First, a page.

Transat A.T. drops to Q1 $10.1 million loss on ABCP charge
By By Ross Marowits
March 12, 2008, Montreal - Tour operator Transat A.T. Inc. swung from a small profit to a $10.1 million loss in the first quarter due to intense competition and a further writedown for asset-backed commercial paper.
By By Ross Marowits
March 12, 2008, Montreal – Tour operator Transat A.T. Inc. swung from
a small profit to a $10.1 million loss in the first quarter due to
intense competition and a further writedown for asset-backed
Revenues amounted to $787.4 million for the quarter ended Jan.
31, up 10.5 per cent from $712.3 million in the same period last
year. On a per-share basis, the loss amounted to 30 cents per share,
compared with earnings of six cents per share in 2007.
But Transat president and CEO Jean-Marc Eustache told
shareholders Wednesday that the company's 2007 results were good,
considering the many challenges faced.
“With the price of crude at $100 a barrel, and our retail prices
at rock bottom because of extremely fierce competition, to my eyes
our performance is in fact quite satisfactory,'' he said at
Transat's annual meeting.
The leading Canadian tour operator posted a record $80.5 million
net income last year, representing only 2.6 per cent of revenues.
“Obviously, the main engine of our growth has not been increased
sale prices. Far from it. Our growth is entirely due to the fact
that we have worked tirelessly to win new customers on both sides of
The first-quarter revenue increase was primarily due to expanded
business activity in both North America and Europe, as well as to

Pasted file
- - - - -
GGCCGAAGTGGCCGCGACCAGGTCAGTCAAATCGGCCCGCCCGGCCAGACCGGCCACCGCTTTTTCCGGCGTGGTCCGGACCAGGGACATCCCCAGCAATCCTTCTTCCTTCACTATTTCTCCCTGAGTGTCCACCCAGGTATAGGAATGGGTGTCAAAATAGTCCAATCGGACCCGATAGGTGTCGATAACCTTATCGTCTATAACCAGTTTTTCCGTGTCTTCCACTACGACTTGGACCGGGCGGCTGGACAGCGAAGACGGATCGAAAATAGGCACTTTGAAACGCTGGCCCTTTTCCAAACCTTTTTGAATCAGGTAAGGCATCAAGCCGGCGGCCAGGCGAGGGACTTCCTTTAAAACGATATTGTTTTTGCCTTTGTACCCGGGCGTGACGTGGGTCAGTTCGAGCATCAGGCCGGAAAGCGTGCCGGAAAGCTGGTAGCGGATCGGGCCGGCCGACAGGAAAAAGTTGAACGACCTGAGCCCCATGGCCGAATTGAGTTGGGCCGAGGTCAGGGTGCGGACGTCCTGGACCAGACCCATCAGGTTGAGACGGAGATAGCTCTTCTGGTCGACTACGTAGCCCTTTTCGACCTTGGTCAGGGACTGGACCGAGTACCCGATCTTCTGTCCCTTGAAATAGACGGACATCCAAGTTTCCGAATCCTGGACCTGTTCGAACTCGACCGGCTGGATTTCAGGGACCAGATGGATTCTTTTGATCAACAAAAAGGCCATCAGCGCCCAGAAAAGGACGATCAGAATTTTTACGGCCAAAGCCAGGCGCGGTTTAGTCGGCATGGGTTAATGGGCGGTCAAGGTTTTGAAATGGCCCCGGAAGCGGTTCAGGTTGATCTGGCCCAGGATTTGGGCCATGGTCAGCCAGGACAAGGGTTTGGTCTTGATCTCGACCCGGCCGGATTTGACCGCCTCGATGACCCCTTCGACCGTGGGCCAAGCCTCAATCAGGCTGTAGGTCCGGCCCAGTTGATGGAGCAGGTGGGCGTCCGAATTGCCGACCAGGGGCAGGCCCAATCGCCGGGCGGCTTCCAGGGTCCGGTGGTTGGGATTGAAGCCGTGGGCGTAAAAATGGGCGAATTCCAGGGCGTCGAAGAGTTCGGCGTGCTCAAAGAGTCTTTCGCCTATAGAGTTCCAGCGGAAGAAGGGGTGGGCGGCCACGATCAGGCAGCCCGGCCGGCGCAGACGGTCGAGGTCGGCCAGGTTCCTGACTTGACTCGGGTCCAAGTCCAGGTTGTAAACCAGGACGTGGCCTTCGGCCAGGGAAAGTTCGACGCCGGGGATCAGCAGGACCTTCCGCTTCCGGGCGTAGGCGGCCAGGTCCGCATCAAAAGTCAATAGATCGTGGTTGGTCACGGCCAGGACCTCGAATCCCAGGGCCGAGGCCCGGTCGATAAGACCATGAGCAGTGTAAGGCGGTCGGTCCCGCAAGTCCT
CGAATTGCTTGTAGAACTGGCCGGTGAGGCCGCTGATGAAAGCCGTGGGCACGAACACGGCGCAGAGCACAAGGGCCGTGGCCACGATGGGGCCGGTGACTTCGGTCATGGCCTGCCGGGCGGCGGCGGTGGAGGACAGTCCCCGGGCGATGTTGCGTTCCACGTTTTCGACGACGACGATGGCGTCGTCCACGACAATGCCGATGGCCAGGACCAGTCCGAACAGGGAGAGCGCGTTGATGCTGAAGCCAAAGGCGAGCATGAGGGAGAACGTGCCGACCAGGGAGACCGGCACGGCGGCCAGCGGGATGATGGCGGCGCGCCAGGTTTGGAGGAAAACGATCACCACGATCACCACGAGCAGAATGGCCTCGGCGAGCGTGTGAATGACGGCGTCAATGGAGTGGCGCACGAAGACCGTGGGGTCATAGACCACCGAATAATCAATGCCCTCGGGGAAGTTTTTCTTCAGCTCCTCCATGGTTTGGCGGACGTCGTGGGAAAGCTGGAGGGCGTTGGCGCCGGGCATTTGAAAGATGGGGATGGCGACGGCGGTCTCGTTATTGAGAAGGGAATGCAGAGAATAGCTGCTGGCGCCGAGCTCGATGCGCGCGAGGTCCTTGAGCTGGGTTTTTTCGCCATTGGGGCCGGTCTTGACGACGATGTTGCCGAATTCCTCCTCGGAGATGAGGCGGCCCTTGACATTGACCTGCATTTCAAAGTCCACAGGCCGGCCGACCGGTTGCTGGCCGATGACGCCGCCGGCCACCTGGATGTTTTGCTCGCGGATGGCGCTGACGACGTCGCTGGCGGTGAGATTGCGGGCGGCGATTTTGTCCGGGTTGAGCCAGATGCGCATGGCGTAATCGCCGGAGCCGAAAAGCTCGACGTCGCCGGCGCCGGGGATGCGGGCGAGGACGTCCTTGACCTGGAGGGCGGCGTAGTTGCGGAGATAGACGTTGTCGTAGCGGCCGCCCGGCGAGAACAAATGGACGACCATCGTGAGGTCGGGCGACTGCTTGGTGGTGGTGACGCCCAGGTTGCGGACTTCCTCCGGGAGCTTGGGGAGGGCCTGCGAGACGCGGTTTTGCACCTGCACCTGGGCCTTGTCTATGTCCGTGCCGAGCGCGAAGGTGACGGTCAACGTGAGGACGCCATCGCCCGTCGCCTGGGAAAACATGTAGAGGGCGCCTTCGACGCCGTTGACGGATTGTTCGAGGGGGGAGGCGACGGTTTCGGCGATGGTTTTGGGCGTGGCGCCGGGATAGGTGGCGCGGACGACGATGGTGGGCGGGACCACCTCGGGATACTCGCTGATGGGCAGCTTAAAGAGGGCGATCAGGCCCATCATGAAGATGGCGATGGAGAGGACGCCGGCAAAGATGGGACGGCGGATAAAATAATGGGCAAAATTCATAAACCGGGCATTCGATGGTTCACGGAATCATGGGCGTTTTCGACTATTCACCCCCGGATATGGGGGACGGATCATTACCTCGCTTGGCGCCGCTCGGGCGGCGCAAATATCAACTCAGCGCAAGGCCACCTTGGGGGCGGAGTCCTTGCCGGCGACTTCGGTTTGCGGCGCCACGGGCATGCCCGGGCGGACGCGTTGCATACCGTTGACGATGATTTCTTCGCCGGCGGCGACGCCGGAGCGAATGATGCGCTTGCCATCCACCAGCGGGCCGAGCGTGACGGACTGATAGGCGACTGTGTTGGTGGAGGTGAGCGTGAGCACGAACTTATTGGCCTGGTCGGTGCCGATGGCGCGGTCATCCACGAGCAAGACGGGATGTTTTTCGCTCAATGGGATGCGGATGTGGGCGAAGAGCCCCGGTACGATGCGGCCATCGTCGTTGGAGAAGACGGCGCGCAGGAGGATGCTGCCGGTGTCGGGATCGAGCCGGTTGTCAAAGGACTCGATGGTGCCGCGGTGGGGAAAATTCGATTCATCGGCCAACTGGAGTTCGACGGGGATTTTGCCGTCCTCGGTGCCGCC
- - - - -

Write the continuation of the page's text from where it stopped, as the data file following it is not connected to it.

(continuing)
the additional revenue generated by the July acquisition of
The Montreal-based company recorded a 23 per cent quarter over
quarter increase in travellers, boosted by North American and
Without the $14 million ($10.1 million after-tax) non-cash ABCP
write-down and hedge accounting standards, net income would have
amounted to $1.2 million or four cents per share, compared with $8.5
million or 25 cents per share the previous year.
Transat announced in August it had $154.5 million invested in 10
different ABCP trusts.
Asset-backed commercial paper, or ABCP securities, are short-term
corporate loans that have been entangled in the global credit crunch
traced back to the collapse of the U.S. subprime mortgage market.
In December, Transat said it had been repaid $10.8 million out of
$11 million face value that it held in the Skeena Capital Trust, one
of several conduits for non-bank asset-backed commercial paper that
froze up in August. At the time, the company said it has $143.5
million blocked in ABCP securities after the Skeena Capital payout.
On Wednesday, Transat's board also approved a nine-cent quarterly
dividend payable April 15.
Eustache said the operator continues to seek opportunities to
increase its presence in the U.S.
But the lack of suitable acquisition targets has prompted it to
seek smaller companies with a strong Internet presence.
Transat is an international tour operator with more than 60
destination countries and that distributes products in over 50
countries. The company operates mainly in Canada and Europe, as well
as in the Caribbean, Mexico and the Mediterranean Basin.
On the TSX Wednesday, Transat shares fell $1.74 or 6.7 per cent
to trade at $24.33.
THE CANADIAN PRESS